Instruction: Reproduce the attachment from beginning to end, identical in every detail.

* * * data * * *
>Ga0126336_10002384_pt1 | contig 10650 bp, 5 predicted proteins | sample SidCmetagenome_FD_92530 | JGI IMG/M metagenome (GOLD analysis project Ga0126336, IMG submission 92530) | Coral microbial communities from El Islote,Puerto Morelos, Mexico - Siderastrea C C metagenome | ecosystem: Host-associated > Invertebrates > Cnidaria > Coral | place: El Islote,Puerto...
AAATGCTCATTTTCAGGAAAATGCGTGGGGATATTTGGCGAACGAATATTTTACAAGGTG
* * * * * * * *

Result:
>Ga0126336_10002384_pt1 | contig 10650 bp, 5 predicted proteins | sample SidCmetagenome_FD_92530 | JGI IMG/M metagenome (GOLD analysis project Ga0126336, IMG submission 92530) | Coral microbial communities from El Islote,Puerto Morelos, Mexico - Siderastrea C C metagenome | ecosystem: Host-associated > Invertebrates > Cnidaria > Coral | place: El Islote,Puerto...
AAATGCTCATTTTCAGGAAAATGCGTGGGGATATTTGGCGAACGAATATTTTACAAGGTG